Re: Donald H. Menzel, Unreliable Witness - Maccabee
From: Bruce Maccabee <email@example.com>
Date: Mon, 28 Aug 2000 19:42:15 -0400
Fwd Date: Tue, 29 Aug 2000 09:11:39 -0400
Subject: Re: Donald H. Menzel, Unreliable Witness - Maccabee
>From: Jerome Clark <firstname.lastname@example.org>
>To: UFO UpDates - Toronto <email@example.com>
>Subject: Donald H. Menzel, Unreliable Witness
>Date: Sun, 27 Aug 2000 14:27:29 -0500
>Few people in the history of the UFO controversy have played so
>destructive or dishonorable a role as the late Harvard
>astronomer and obsessed UFO trasher Donald Howard Menzel
>On May 12, 1949, Menzel had a personal encounter with the UFO
>phenomenon. His private description of the event and his later
>public one differed markedly. His initial account of the
>incident did not come to light until the 1970s, when researcher
>Brad Sparks managed to uncover the report, sent to the Air Force
>and marked "CONFIDENTIAL." (Sparks, 1977).
>Menzel related that at 9:30 that evening he and a driver left
>Holloman Air Force Base on their way to Alamogordo, New Mexico.
>As they traveled along Highway 70, heading east-northeast,
>Menzel, in the backseat, admired the full moon ascending in the
>southeast and noted the presence of the reddish star Antares
>just below and to the left of the moon.
>A minute or two later he saw another object in the sky, this one
>nearer the horizon and farther to the left. As he told the Air
>Force, "The star had a fuzzy appearance, caused, I thought, by
>low-level atmospheric haze. As I watched, I noted, within half a
>minute, a second star about three degrees to the South of the
>first." Thinking at first that these were the stars Castor and
>Pollux, he watched them for another minute as they gradually
>Suddenly he realized that "the two stars had to be something
>else." They were too big, and Castor and Pollux were in the
>western, not the east-southeastern sky. The objects, he related,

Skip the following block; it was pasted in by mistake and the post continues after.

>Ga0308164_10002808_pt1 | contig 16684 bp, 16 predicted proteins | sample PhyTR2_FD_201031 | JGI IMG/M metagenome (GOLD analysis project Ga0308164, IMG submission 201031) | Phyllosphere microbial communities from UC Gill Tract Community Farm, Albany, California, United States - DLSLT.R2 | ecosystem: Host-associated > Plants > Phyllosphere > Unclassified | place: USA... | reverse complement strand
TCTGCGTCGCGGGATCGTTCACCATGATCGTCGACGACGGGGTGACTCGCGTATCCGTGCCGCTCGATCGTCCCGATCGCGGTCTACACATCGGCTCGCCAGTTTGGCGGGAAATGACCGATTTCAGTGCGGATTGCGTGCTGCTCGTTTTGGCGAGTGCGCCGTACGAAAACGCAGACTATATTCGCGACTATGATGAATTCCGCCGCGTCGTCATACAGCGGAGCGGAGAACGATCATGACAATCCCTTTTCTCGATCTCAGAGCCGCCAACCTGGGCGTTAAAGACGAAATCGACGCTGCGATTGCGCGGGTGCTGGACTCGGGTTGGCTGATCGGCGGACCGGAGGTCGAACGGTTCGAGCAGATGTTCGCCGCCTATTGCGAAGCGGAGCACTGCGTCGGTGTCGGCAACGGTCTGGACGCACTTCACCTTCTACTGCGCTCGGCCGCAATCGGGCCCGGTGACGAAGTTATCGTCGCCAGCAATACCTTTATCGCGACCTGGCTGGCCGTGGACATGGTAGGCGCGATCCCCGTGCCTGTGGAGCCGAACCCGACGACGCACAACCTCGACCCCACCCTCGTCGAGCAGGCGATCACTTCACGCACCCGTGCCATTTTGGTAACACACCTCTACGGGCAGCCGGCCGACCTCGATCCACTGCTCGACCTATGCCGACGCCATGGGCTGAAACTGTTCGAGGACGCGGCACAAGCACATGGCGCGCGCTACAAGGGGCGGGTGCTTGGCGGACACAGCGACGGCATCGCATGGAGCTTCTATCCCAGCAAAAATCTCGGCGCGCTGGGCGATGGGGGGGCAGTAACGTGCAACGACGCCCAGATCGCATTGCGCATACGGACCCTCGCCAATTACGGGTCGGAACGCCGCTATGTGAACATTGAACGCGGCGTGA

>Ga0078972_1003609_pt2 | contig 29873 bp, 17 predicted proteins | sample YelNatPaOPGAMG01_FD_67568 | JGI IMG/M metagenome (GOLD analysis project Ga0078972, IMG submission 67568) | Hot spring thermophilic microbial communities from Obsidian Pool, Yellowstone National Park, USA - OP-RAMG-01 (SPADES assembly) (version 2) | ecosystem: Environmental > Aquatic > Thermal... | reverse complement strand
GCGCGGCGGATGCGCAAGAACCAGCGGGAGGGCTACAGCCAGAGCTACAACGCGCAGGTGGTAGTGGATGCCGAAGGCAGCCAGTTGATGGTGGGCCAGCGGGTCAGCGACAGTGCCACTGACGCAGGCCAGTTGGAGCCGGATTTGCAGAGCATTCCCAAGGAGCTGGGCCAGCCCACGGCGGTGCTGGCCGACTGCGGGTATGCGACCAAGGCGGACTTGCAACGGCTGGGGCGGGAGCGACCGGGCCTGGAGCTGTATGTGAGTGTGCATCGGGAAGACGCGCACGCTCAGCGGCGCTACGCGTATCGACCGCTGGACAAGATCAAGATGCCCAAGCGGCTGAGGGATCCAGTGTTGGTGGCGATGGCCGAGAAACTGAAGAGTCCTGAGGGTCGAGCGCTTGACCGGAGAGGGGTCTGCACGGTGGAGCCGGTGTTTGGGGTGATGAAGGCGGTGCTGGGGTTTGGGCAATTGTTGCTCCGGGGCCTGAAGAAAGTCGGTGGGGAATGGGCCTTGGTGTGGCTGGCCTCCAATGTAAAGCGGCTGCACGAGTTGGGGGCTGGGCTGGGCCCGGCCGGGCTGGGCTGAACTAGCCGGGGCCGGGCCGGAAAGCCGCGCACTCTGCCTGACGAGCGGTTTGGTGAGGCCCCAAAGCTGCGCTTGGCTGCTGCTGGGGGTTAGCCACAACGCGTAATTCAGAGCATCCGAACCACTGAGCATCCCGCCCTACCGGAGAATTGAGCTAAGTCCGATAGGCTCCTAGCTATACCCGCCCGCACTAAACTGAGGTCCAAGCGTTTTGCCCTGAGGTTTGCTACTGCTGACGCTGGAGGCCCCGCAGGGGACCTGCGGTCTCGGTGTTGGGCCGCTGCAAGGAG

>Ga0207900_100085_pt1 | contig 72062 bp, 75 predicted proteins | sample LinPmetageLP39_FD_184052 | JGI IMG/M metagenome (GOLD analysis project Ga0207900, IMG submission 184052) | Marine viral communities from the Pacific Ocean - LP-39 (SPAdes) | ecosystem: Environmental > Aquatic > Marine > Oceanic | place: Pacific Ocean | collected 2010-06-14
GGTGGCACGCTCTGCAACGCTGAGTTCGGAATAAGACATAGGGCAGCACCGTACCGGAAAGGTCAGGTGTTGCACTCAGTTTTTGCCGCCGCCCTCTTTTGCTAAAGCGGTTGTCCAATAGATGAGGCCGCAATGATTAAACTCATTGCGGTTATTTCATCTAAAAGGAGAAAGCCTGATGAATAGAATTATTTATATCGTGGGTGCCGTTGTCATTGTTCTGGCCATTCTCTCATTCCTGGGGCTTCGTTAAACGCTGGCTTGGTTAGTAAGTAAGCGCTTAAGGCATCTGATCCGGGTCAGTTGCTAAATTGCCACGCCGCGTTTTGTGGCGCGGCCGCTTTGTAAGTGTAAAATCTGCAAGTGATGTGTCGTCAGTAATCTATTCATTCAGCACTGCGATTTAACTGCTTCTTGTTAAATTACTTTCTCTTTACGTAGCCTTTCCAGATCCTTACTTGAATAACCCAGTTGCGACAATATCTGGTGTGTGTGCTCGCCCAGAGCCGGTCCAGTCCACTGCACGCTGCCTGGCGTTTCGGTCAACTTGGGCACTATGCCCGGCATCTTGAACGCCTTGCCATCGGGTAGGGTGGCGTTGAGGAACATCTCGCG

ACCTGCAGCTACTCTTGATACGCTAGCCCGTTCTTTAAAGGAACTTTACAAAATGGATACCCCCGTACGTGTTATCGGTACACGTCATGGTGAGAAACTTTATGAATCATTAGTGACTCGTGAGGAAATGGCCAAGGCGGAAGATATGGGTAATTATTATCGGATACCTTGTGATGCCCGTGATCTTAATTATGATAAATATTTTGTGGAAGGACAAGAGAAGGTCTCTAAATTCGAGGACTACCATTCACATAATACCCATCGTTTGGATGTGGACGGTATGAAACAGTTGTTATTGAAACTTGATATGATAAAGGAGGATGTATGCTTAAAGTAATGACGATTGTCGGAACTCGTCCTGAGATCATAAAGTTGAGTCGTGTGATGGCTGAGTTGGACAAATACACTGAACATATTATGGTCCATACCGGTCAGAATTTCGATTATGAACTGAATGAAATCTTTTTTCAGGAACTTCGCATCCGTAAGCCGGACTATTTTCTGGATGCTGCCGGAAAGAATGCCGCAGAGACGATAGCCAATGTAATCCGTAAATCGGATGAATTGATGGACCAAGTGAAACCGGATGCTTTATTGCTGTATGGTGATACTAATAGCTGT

>were "very nearly identical in diameter, nearly one-half the
>size of the full moon." The drawing accompanying his report
>shows two small circles.
>Quickly determining that these were not reflections on his
>bifocals or on the car window, he continued to observe the
>"ghostly objects" for another four minutes. They were white,
>almost as bright as the brightest stars, and level with each
>other. Then the object on the right "suddenly disappeared."
>Convinced that what he was seeing was "exceptional," he ordered
>the driver to stop immediately, but the very moment he was
>speaking, the second object vanished instantly.>
>Menzel calculated that if the objects were truly motionless, as
>they seemed to be, they were at least "180 miles away" and about
>"3/4 of a mile" in size. (If they were closer and in motion,
>they would be smaller.)
>When Menzel submitted his report to the Air Force soon
>afterwards, he was clearly puzzled. But when he recounted the
>story four years later, in the first of three anti-UFO books he
>grudgingly acknowledged that "I cannot explain the phenomenon in
>every detail." He wrote, "It was merely a reflection of the
>moon.... A layer of haze, perhaps disturbed and tilted by the
>moving car, probably caused the trick reflections of the moon."
>The situation was comparable to "that of a person riding in a
>fast motorboat. He might see the moon reflected in the bow wave
>thrown up by the boat. But the reflection would vanish when the
>boat stopped." Therefore, he reasoned, the lunar- reflection
>theory "would also explain why the pair of ghostly attendants
>faded at the moment we stopped the car; the reflecting bumps >
>would then disappear" (Menzel, 1953). As Sparks has pointed out
Debunker Rule #1: Any explanation is better than none.
This is an excellent example of inventing an explanation which,
upon examination, makes no sense. It would require a fantastic
tilted mirage in the atmosphere (atmospheric beam bending of
light from the moon), or actually two mirages.
Menzel invented a similar bizarre mirage theory to explain the
"best" (his characterization) sighting of th early years, that
of C.B. Moore (recently of Roswell Mogul fame).
Menzel may have been a credible observer (his sighting was rated
as good or credible by the Air Force) but he was a non-credible